In the fourteenth century the Black Death killed a quarter of Europe and Asia in three years. The influenza pandemic in 1918 killed fifty million people worldwide. But in its stealthy, creeping, horrible way, malaria—which predates Homo sapiens—is probably the greatest predator humanity has ever known. Malaria is a specialist: almost all walking, crawling, or winged animal has its own specific malarial parasites. Humanity has no less than four of them, and a fifth seems to be evolving. You would expect this ancient history to be echoed in our genome, and it is: one in fourteen human beings has some genetic trait involving malaria resistance. That perhaps a half-dozen separate genetic resistance traits—some of them quite unpleasant for their carriers—exist in human populations testifies to malaria's tracks across our past.
Despite this long war, the parasites are as deadly as ever. Some germs, such as influenza, rely on mobile hosts—people who are well enough to walk around and cough and sneeze and thus spread their germs. Others, like malaria, rely on vectors—Anopheles mosquitoes, in this case. A mosquito flying through an open window can bite someone stricken by severe illness and then spread virulent germs to someone else. Malaria remains deadly because there is often no way to keep mosquitoes away from people who are gravely ill. Every year—despite new drugs, constant research, and hundreds of volunteers distributing insecticide-impregnated mosquito nets—nearly one million people die from the disease.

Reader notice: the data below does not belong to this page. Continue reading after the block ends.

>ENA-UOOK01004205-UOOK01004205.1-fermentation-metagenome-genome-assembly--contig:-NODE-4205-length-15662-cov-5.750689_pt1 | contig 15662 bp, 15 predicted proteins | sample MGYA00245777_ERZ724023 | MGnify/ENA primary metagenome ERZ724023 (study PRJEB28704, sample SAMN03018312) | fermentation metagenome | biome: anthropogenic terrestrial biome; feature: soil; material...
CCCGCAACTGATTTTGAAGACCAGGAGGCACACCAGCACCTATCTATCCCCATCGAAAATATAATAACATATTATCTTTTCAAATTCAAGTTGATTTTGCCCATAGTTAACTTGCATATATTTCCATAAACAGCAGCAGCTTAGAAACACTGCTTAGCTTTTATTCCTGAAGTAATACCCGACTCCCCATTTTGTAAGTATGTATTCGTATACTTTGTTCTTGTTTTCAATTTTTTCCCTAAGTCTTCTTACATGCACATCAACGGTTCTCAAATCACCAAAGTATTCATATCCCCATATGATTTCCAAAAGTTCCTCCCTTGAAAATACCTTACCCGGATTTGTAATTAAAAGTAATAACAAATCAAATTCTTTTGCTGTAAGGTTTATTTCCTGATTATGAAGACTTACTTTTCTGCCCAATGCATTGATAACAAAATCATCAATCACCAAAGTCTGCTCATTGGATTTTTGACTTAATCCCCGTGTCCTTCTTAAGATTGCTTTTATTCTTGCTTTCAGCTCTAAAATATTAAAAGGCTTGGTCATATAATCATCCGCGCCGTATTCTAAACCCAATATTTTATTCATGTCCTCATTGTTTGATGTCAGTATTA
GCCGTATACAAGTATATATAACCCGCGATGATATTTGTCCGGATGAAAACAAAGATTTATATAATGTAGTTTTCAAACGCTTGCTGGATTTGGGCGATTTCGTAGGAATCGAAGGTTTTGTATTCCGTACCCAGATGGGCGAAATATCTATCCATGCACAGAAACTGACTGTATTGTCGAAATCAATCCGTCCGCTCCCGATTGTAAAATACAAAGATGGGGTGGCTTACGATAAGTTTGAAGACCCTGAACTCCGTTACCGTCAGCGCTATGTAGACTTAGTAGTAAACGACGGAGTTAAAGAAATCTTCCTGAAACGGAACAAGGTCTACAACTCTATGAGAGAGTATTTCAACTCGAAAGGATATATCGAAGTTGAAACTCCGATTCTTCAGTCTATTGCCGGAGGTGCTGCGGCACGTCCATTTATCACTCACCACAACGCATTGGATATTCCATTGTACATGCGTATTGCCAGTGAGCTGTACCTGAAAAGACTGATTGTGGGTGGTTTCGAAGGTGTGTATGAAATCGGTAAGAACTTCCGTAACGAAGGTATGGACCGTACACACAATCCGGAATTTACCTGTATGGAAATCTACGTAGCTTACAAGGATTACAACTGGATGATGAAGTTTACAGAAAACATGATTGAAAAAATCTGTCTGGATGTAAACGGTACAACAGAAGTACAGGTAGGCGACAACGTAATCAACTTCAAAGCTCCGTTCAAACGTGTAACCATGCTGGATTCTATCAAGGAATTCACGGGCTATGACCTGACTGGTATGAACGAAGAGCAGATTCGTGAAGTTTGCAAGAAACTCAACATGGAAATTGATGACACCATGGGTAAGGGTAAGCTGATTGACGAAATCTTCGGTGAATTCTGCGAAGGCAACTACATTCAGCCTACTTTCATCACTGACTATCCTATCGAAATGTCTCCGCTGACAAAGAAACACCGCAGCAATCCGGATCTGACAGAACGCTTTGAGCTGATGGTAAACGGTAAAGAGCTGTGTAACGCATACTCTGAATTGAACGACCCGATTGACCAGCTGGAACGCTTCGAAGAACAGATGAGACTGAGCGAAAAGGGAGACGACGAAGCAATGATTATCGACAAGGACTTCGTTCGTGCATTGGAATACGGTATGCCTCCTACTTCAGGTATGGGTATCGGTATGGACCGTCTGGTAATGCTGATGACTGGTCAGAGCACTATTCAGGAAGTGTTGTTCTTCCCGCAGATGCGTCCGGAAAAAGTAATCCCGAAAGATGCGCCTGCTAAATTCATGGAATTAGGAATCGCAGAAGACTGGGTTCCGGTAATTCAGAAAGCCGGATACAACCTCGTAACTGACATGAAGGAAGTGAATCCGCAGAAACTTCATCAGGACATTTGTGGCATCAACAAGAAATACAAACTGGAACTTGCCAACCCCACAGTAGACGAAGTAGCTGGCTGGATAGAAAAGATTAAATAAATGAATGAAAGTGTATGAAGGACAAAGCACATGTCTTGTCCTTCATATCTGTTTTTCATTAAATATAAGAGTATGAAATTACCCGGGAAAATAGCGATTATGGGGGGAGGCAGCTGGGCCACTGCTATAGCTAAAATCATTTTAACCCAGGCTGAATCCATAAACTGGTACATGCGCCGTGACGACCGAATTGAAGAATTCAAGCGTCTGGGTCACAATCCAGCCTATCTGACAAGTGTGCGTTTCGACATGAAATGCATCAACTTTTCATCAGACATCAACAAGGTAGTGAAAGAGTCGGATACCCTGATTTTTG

If you are looking for a real biological understanding of how malaria works, Sonia Shah’s new book is not for you. Still, her book remains the closest thing we have to a popular anthropology of malaria. Shah illustrates the terrible double-edged blade of acquired immunity and the dilemma this creates for the army of earnest researchers, experts, and activists who want to stop the carnage, perhaps for all time. The problem is that repeated malaria infection protects more people than it kills. The American-born Shah charmingly describes her own childhood visits to India, where she would wake each morning stippled by the red, mounded depredations of mosquitoes. Her cousins, sleeping free on open pallets, would show smooth, unmarked skin. And when she recently told her Indian relatives she was writing a book on malaria, they were puzzled. To them, malaria is not something to fuss about.
Children who contract falciparum malaria—the deadliest form—early in life develop considerable immunity to the disease. You might have a new infection several times a year and feel poorly, but the next day you will wake up healthy. But as Shah explains, if bed nets, drugs, and insecticidal sprays beat the germs and keep the mosquitoes away from your village for a year or two, and then you get bitten by a wandering malarial mosquito, you might get very sick, or die. Moreover, when you subject germs to drugs that kill them, a funny thing happens: natural selection will favor those germs that survive. Soon you have an entire population of resistant germs, and the drug is useless. Similarly, insecticide-laced bed nets or DDT sprayed on walls will eventually produce resistant mosquitoes.